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 10-15-2012, 01:13 PM #1 Junior Member   Join Date: May 2012 Posts: 49 Math Rules What was the equation for the sum of all terms in a arithmetic and geomatric sequence? For example i saw question that stated find the sum of the first 50 terms in this sequence. I know it has a sigma bit couldn't, for the life of me, remember what it was. Reply
 10-15-2012, 01:40 PM #2 Junior Member   Join Date: Aug 2012 Posts: 59 I just remember the formula of the sum of arithmatic sequence: S= [(the first number + the final number)* the number of numbers]/2 Or the first number + (n-1)*distance (n-1: the n-1 th term in the sequence) Reply
 10-15-2012, 01:52 PM #3 Member   Join Date: Mar 2011 Location: Staten Island, NY Posts: 999 The following little trick for an arithmetic series is better than memorizing a formula. See if you can explain what I'm doing: 1 + 2 + 3 + ... + 50 50 + 49 + 48 + ... + 1 51 + 51 + 51 + ... + 51 = 50(51) = 2550. Finally divide by 2: 2550/2 = 1275. If you want to know the formula, it is most easily remembered as (number of terms)*(average of first and last term) = 50(1 + 50)/2 = 1275. I haven't yet seen problem on the SAT where you need the arithmetic series formula (but there are often "differences of large sums" problems) Reply
 10-15-2012, 02:13 PM #4 Junior Member   Join Date: May 2012 Posts: 49 Thanks DrSteve But do you know the rule for the geomatric series formula? Reply
 10-15-2012, 02:15 PM #5 Junior Member   Join Date: Jan 2012 Posts: 231 Also, Dr Steve, are there any other cool formulas we should know? Reply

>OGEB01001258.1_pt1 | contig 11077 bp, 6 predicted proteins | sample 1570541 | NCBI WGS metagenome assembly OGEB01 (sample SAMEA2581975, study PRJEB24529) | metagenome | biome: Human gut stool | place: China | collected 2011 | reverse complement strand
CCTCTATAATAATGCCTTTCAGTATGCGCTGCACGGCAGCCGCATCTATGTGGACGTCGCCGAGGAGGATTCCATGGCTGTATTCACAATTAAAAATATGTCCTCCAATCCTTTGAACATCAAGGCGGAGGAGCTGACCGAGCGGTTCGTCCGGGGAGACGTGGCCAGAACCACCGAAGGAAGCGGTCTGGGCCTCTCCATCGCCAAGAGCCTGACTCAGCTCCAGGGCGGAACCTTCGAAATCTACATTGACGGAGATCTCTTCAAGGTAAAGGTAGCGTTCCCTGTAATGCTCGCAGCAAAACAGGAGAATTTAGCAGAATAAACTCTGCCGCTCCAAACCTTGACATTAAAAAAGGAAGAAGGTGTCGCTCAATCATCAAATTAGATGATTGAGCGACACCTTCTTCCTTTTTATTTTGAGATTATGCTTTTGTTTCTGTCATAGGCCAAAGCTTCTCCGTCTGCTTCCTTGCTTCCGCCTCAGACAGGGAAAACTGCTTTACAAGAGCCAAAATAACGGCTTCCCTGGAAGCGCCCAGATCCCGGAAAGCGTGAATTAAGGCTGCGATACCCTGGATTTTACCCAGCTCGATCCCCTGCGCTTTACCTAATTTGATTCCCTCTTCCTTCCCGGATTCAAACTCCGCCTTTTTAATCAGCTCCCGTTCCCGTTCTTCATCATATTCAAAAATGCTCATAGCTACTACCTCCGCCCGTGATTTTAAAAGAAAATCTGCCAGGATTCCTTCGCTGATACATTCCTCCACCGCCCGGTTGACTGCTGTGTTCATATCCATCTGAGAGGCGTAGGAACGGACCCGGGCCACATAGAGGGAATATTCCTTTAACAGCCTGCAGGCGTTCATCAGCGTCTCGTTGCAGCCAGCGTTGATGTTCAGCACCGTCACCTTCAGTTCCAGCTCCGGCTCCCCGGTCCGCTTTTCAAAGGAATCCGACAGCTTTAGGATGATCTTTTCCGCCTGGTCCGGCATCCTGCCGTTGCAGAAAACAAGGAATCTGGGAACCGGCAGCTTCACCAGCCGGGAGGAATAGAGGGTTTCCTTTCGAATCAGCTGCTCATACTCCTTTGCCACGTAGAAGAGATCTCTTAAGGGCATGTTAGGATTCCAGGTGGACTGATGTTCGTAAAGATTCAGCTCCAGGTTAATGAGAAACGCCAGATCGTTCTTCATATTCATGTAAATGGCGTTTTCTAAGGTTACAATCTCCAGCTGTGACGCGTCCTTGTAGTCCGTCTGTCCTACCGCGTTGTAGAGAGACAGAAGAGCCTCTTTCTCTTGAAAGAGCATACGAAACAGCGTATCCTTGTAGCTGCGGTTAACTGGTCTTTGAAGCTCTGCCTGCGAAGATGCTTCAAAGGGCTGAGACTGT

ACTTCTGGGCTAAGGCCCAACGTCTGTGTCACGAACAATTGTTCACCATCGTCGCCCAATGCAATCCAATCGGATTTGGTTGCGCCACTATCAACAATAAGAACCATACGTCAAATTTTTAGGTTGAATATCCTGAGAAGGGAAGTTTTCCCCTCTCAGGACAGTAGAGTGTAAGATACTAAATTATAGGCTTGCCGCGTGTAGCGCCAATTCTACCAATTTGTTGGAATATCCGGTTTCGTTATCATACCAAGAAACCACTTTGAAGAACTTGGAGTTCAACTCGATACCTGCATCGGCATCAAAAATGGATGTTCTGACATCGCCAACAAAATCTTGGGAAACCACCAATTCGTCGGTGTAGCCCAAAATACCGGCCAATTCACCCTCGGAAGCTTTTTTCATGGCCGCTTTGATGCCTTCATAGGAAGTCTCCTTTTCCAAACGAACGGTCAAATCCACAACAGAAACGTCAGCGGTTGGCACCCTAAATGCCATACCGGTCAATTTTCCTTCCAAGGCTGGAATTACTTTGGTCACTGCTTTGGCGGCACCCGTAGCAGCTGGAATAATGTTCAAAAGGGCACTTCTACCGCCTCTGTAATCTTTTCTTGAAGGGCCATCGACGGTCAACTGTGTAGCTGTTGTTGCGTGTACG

10-15-2012, 02:52 PM #6 Member   Join Date: Mar 2011 Location: Staten Island, NY Posts: 999 I have given a full list of "cool" formulas in my article "The Math Formulas You Should Memorize for the SAT." I've posted it on this forum several times - just do a search. The geometric series formula is not one of these - there is no need to memorize this one. That said, here it is: Gn = g[(1-r^n)/(1-r)] where g is the first term of the series, r is the common ratio, and n is the number of terms. The infinite geometric series has a simpler formula: G = g/(1-r) if -11, then the infinite geometric series has no sum. Reply
 10-15-2012, 04:38 PM #7 Senior Member   Join Date: Mar 2012 Location: Cambridge, MA Posts: 1,913 A simple proof for a geometric series: Let S = 1 + r + r^2 + r^3 + ... (assuming S converges) Then rS = r + r^2 + r^3 + ... = S - 1 Solving for S gives S = 1/(1-r) (where |r| < 1). Reply
 10-16-2012, 09:08 AM #8 Junior Member   Join Date: Sep 2012 Posts: 88 DrSteve, I tried to employ your approach to the following question_ which is by the way from the Test on January 2011_ but it didn't work. I'm sure there was a flaw in my calculation or something. So the question is: The first three terms of a sequence are given: 1/(1)(2), 1/(2)(3), 1/(3)(4) The nth term of the sequence is 1/(n)(n+1), which is equal to 1/n - 1/n+1. What is the sum of the first 50 terms of this sequence? Please explain it to me. Reply
 10-16-2012, 12:00 PM #9 Senior Member   Join Date: Mar 2012 Location: Cambridge, MA Posts: 1,913 @Afaloo, the sequence is not arithmetic. Clearly, 1/(n*(n+1)) = 1/n - 1/(n+1). The sum of the first 50 terms is S = 1/(1*2) + 1/(2*3) + ... + 1/(50*51), which is equal to S = (1/1 - 1/2) + (1/2 - 1/3) + ... + (1/50 - 1/51) Here, notice that everything cancels out (-1/2 cancels out 1/2, etc.) leaving 1/1 - 1/51, or 50/51. This is known as a telescoping series. Reply
 10-16-2012, 12:27 PM #10 Junior Member   Join Date: Sep 2012 Posts: 88 @rspence, wow! Thank you so much, I really appreciate your help. I will post a couple of questions in a new thread, so I will be glad if you go through them once you have the time. Reply
 10-16-2012, 01:17 PM #11 Senior Member   Join Date: Mar 2012 Location: Cambridge, MA Posts: 1,913 Sure, no problem. Reply

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